During his nine years as a professional hter, Doug had tracked more than a dozen wounded leopards, and he thought about that mauling every time. He had been charged twice before. One leopard he shot four times with a semi-automatic shotgun as it came in before stopping it; the other leopard he shot "off the barrel" of the .416 he carried this day.

Doug and muzungese quickly picked up the spoor of the leopard from the night before. Steady rains in recent weeks had spurred the growth of the underbrush, and the dense mix of shrubs, grasses and trees provided poor visibility. Doug and Muzungese had worked together for about five years and each was confident in the other's abilities. The two worked as a team: Muzungese sought out telltale signs of the leopard's movements-a drop of dried blood or an impression of a paw print that would be invisible to someone not raised in the African bush-while Doug remained vigilant for the cat.

About 15 minutes after they started they heard the leopard moving. Doug could tell it was coming fast but he couldn't see it. Suddenly, the leopard exploded out of the bush only 10 feet in front of them, leaping for Doug. Doug tried to raise his rifle but the speed of the cat was too great. He shot underneath the leopard as it hit him and knocked him backward.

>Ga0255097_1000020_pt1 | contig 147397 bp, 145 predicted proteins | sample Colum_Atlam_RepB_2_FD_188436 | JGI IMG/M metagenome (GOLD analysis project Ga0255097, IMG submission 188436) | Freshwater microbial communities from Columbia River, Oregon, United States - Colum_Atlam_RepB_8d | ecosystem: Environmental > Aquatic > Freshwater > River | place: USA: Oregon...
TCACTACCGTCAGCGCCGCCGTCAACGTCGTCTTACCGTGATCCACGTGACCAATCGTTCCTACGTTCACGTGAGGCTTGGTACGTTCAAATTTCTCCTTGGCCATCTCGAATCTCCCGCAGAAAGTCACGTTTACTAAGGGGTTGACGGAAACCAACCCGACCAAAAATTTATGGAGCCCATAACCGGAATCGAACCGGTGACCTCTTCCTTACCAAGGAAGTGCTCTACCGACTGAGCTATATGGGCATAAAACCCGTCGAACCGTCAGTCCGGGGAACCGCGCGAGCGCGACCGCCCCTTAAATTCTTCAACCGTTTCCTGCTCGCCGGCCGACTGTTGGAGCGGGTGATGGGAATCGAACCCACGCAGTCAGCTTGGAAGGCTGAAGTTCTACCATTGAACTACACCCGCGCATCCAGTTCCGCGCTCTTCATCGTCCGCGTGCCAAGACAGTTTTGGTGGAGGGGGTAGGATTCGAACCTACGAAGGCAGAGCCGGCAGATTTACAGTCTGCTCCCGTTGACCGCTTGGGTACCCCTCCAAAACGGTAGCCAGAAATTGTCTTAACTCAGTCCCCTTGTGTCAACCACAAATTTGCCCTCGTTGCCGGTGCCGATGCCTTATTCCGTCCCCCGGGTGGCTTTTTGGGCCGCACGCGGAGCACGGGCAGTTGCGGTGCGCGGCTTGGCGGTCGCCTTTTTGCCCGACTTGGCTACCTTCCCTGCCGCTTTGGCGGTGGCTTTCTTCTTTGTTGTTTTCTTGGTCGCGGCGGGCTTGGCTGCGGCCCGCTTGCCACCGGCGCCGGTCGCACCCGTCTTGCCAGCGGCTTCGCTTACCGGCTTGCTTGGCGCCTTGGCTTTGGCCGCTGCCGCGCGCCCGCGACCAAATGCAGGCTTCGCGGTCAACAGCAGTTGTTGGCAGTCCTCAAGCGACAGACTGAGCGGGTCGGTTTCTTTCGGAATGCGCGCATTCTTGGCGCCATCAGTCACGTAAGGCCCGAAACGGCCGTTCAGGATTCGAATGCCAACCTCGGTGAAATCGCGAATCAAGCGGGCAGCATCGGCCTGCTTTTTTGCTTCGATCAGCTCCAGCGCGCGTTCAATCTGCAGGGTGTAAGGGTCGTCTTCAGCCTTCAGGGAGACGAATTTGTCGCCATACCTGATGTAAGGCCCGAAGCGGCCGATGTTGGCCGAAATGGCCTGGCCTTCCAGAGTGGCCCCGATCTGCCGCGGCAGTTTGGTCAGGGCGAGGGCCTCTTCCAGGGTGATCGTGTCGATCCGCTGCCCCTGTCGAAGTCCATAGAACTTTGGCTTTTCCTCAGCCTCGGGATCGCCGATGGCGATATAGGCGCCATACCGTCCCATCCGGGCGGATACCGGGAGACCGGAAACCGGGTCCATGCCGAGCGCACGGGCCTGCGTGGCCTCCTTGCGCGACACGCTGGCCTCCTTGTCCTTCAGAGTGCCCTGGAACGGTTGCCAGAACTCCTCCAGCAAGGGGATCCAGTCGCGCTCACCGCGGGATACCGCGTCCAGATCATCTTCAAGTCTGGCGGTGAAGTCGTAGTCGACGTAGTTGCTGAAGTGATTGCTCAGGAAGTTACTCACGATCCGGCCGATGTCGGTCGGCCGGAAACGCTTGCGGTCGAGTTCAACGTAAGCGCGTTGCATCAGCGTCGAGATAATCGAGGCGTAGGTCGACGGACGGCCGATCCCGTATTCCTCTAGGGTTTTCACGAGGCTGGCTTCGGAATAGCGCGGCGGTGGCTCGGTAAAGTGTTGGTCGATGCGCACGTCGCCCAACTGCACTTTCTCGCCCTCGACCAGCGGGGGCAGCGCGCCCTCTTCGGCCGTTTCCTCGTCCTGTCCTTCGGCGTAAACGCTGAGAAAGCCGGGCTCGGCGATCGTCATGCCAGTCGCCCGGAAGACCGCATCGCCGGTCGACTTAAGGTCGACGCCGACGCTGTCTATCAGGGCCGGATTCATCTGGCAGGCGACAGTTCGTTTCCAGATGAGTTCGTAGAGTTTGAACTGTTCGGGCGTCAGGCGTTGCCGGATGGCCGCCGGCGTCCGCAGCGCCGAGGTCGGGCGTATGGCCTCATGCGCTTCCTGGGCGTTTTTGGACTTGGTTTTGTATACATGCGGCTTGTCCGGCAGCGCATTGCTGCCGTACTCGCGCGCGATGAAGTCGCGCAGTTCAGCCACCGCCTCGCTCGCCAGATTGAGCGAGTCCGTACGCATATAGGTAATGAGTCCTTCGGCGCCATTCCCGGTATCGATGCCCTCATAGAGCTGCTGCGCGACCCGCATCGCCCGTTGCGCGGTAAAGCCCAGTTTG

In its fury, the leopard bit down repeatedly on Doug's right hand and wrist, ripping through tendons and crippling his arm. At the same time its back legs pumped up and down in a blur, raking Doug's belly in an attempt to disembowel him with its bladelike claws.

Muzungese quickly discarded the 10-inch knife he had at the ready in his hand. The writhing mass of leopard and professional hunter made it impossible to stab the cat without risk to Doug. Instead, he ran up to the leopard and started beating it on the head with a wooden cudgel he carried in his other hand.